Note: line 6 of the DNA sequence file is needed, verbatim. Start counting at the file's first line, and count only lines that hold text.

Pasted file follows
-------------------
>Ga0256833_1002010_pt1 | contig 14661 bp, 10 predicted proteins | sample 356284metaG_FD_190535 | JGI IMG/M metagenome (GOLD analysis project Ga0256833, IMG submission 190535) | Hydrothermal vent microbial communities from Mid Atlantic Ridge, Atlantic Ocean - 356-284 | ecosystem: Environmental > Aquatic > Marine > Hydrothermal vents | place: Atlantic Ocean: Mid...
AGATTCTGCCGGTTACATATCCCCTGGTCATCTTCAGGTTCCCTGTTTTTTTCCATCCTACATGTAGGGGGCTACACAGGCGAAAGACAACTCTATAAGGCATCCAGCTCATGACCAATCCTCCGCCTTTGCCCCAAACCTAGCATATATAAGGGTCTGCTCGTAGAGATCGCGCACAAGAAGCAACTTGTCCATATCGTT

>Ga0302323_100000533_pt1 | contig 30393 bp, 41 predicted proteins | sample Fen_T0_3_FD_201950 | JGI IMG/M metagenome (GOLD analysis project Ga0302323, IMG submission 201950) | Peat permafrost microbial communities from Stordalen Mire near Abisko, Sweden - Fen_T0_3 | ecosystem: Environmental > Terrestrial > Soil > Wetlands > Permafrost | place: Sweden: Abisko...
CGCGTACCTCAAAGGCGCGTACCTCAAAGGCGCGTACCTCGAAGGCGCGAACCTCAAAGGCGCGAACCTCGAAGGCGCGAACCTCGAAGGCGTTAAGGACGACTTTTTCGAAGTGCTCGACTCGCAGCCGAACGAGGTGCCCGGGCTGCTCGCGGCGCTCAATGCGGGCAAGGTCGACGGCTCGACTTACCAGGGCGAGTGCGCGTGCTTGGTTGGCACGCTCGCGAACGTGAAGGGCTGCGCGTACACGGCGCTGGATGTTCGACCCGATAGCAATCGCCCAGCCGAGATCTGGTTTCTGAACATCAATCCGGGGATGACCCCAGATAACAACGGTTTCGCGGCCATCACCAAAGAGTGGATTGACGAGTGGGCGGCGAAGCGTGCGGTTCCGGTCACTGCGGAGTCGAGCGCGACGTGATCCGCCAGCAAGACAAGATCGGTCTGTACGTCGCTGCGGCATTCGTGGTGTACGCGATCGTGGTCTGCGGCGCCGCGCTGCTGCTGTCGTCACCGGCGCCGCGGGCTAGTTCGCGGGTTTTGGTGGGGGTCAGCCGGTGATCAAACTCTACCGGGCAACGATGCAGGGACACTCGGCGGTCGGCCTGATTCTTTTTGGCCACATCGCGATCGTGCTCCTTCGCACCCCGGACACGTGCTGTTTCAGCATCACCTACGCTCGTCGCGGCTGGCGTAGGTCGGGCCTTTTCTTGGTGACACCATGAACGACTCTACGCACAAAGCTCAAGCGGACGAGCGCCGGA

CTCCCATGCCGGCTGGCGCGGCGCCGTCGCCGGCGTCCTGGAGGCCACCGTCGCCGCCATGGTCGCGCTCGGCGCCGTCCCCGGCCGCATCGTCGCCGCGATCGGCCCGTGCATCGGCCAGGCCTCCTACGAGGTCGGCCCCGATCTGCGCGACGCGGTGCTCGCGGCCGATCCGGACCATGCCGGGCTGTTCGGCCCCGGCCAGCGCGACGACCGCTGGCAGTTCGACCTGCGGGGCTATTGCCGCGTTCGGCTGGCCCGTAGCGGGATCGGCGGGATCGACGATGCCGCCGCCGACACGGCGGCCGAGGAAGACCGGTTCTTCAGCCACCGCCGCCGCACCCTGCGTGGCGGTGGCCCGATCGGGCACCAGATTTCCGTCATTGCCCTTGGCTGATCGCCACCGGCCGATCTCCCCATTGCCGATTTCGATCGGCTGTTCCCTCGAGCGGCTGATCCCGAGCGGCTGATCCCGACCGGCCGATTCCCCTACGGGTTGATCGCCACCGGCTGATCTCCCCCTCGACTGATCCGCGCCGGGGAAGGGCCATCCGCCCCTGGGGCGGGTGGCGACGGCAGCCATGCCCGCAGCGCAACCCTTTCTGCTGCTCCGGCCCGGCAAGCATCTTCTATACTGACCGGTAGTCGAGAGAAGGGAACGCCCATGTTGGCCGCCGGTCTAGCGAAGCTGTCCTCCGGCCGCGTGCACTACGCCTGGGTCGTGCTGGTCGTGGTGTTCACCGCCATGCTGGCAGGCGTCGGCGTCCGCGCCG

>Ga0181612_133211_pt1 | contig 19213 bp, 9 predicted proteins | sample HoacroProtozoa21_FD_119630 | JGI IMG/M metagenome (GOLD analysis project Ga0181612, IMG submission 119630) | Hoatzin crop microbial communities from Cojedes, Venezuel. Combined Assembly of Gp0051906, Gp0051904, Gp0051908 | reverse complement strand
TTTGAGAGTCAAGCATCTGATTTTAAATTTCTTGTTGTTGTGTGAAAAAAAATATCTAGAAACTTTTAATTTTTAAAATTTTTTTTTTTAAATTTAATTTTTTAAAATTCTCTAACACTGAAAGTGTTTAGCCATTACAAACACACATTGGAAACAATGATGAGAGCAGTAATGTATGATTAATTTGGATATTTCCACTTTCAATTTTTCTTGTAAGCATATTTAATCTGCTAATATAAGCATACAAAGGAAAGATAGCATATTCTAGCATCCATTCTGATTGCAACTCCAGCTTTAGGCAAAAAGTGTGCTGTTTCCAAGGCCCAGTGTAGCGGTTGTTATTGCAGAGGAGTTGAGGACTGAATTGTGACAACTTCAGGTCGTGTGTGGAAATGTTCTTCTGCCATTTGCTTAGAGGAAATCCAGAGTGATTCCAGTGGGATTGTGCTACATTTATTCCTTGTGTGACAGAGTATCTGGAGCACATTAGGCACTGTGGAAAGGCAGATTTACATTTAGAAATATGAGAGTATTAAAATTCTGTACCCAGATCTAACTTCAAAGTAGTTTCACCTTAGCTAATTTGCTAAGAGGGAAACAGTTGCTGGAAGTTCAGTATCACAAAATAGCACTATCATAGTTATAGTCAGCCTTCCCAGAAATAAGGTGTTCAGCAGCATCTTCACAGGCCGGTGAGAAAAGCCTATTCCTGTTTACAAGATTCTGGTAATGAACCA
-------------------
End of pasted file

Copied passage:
>Ga0181612_133211_pt1 | contig 19213 bp, 9 predicted proteins | sample HoacroProtozoa21_FD_119630 | JGI IMG/M metagenome (GOLD analysis project Ga0181612, IMG submission 119630) | Hoatzin crop microbial communities from Cojedes, Venezuel. Combined Assembly of Gp0051906, Gp0051904, Gp0051908 | reverse complement strand